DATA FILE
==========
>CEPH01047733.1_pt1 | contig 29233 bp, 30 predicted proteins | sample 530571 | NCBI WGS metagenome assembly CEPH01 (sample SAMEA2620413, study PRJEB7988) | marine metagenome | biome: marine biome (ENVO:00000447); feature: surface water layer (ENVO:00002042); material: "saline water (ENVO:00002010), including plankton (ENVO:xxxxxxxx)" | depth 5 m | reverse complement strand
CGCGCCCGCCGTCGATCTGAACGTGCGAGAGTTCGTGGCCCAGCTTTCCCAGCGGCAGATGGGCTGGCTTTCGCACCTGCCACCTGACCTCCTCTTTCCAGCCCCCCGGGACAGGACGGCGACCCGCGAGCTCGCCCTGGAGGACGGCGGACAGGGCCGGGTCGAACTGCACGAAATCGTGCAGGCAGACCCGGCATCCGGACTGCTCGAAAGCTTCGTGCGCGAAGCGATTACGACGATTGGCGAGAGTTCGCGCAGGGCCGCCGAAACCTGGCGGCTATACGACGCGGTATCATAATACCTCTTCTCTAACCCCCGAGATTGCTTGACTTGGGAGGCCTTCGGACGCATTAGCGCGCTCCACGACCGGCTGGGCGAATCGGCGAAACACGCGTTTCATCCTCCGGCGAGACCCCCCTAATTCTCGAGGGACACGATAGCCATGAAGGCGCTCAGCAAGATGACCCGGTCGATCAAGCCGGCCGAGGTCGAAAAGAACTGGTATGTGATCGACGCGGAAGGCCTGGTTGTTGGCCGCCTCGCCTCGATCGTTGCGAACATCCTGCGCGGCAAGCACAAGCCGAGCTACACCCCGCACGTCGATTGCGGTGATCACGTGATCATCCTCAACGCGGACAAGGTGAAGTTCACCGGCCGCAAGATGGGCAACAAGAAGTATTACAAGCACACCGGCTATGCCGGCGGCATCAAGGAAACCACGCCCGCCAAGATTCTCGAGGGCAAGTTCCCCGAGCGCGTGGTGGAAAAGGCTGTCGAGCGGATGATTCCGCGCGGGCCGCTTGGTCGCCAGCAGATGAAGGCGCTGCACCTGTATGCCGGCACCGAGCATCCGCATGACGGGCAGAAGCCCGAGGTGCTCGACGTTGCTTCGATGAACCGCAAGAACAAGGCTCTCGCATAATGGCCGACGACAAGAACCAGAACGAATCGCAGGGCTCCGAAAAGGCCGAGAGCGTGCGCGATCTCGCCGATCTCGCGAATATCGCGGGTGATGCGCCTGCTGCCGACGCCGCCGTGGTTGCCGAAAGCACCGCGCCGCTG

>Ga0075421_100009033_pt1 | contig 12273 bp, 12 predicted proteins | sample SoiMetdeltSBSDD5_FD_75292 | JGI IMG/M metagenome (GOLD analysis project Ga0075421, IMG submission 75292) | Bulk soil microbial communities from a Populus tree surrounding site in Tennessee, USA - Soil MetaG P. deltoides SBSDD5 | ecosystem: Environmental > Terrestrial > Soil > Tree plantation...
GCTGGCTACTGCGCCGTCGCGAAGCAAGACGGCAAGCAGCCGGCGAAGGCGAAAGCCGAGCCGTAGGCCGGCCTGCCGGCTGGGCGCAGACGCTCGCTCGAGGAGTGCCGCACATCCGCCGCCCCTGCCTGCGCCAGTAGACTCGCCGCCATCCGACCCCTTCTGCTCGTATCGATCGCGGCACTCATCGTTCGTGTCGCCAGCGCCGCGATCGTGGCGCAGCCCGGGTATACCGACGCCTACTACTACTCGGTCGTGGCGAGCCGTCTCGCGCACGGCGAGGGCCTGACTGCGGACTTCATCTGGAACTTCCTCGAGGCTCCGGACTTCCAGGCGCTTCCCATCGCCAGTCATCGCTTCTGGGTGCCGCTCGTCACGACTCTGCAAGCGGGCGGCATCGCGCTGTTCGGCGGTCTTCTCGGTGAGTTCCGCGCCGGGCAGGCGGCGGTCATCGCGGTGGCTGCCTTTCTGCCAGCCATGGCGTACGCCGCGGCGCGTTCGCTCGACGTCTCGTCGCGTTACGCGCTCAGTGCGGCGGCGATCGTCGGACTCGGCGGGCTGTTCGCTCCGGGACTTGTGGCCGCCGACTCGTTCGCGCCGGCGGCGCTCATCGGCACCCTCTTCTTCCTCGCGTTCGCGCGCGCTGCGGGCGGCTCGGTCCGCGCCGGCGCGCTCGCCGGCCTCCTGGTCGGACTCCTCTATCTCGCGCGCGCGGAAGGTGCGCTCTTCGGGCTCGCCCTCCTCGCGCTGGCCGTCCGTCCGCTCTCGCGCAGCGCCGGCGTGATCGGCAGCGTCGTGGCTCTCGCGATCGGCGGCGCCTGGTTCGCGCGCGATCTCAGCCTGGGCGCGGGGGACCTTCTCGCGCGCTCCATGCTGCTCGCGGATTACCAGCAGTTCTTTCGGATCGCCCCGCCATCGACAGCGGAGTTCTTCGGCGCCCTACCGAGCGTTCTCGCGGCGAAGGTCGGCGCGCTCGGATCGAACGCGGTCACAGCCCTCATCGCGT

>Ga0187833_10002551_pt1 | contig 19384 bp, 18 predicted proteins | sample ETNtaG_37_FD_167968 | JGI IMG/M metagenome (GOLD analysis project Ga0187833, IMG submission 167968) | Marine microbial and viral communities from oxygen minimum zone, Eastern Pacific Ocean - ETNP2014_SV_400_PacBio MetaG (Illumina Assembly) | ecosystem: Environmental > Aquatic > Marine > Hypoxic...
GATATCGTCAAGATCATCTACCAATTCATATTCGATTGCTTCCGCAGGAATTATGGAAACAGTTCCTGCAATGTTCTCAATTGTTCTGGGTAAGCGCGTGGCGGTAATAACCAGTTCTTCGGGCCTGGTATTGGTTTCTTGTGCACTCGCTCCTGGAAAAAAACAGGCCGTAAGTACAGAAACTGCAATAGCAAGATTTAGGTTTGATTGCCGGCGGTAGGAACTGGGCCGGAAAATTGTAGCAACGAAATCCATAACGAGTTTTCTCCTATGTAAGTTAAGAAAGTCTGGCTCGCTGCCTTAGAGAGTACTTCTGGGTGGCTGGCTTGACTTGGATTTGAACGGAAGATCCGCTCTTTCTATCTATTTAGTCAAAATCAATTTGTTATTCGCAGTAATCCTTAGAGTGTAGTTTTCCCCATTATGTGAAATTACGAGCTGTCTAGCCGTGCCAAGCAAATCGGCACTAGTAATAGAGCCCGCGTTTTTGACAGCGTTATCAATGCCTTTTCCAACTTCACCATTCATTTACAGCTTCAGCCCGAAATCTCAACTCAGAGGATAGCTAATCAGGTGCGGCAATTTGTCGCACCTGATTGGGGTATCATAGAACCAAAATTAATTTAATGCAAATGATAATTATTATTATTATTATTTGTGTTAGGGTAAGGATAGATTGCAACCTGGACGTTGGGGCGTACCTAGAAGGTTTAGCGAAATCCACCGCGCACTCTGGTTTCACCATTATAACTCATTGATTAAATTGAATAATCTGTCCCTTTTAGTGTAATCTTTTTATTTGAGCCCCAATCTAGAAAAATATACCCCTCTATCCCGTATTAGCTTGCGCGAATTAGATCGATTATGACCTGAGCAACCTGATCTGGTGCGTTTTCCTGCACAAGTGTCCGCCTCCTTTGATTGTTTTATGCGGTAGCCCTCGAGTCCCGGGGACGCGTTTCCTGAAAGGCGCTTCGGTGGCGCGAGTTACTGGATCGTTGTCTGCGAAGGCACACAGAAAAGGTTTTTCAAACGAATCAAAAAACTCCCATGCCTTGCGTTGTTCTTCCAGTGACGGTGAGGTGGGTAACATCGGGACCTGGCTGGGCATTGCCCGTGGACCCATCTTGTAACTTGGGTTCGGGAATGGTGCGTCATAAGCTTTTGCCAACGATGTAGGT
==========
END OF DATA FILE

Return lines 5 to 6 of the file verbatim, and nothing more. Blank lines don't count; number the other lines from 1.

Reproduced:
>Ga0187833_10002551_pt1 | contig 19384 bp, 18 predicted proteins | sample ETNtaG_37_FD_167968 | JGI IMG/M metagenome (GOLD analysis project Ga0187833, IMG submission 167968) | Marine microbial and viral communities from oxygen minimum zone, Eastern Pacific Ocean - ETNP2014_SV_400_PacBio MetaG (Illumina Assembly) | ecosystem: Environmental > Aquatic > Marine > Hypoxic...
GATATCGTCAAGATCATCTACCAATTCATATTCGATTGCTTCCGCAGGAATTATGGAAACAGTTCCTGCAATGTTCTCAATTGTTCTGGGTAAGCGCGTGGCGGTAATAACCAGTTCTTCGGGCCTGGTATTGGTTTCTTGTGCACTCGCTCCTGGAAAAAAACAGGCCGTAAGTACAGAAACTGCAATAGCAAGATTTAGGTTTGATTGCCGGCGGTAGGAACTGGGCCGGAAAATTGTAGCAACGAAATCCATAACGAGTTTTCTCCTATGTAAGTTAAGAAAGTCTGGCTCGCTGCCTTAGAGAGTACTTCTGGGTGGCTGGCTTGACTTGGATTTGAACGGAAGATCCGCTCTTTCTATCTATTTAGTCAAAATCAATTTGTTATTCGCAGTAATCCTTAGAGTGTAGTTTTCCCCATTATGTGAAATTACGAGCTGTCTAGCCGTGCCAAGCAAATCGGCACTAGTAATAGAGCCCGCGTTTTTGACAGCGTTATCAATGCCTTTTCCAACTTCACCATTCATTTACAGCTTCAGCCCGAAATCTCAACTCAGAGGATAGCTAATCAGGTGCGGCAATTTGTCGCACCTGATTGGGGTATCATAGAACCAAAATTAATTTAATGCAAATGATAATTATTATTATTATTATTTGTGTTAGGGTAAGGATAGATTGCAACCTGGACGTTGGGGCGTACCTAGAAGGTTTAGCGAAATCCACCGCGCACTCTGGTTTCACCATTATAACTCATTGATTAAATTGAATAATCTGTCCCTTTTAGTGTAATCTTTTTATTTGAGCCCCAATCTAGAAAAATATACCCCTCTATCCCGTATTAGCTTGCGCGAATTAGATCGATTATGACCTGAGCAACCTGATCTGGTGCGTTTTCCTGCACAAGTGTCCGCCTCCTTTGATTGTTTTATGCGGTAGCCCTCGAGTCCCGGGGACGCGTTTCCTGAAAGGCGCTTCGGTGGCGCGAGTTACTGGATCGTTGTCTGCGAAGGCACACAGAAAAGGTTTTTCAAACGAATCAAAAAACTCCCATGCCTTGCGTTGTTCTTCCAGTGACGGTGAGGTGGGTAACATCGGGACCTGGCTGGGCATTGCCCGTGGACCCATCTTGTAACTTGGGTTCGGGAATGGTGCGTCATAAGCTTTTGCCAACGATGTAGGT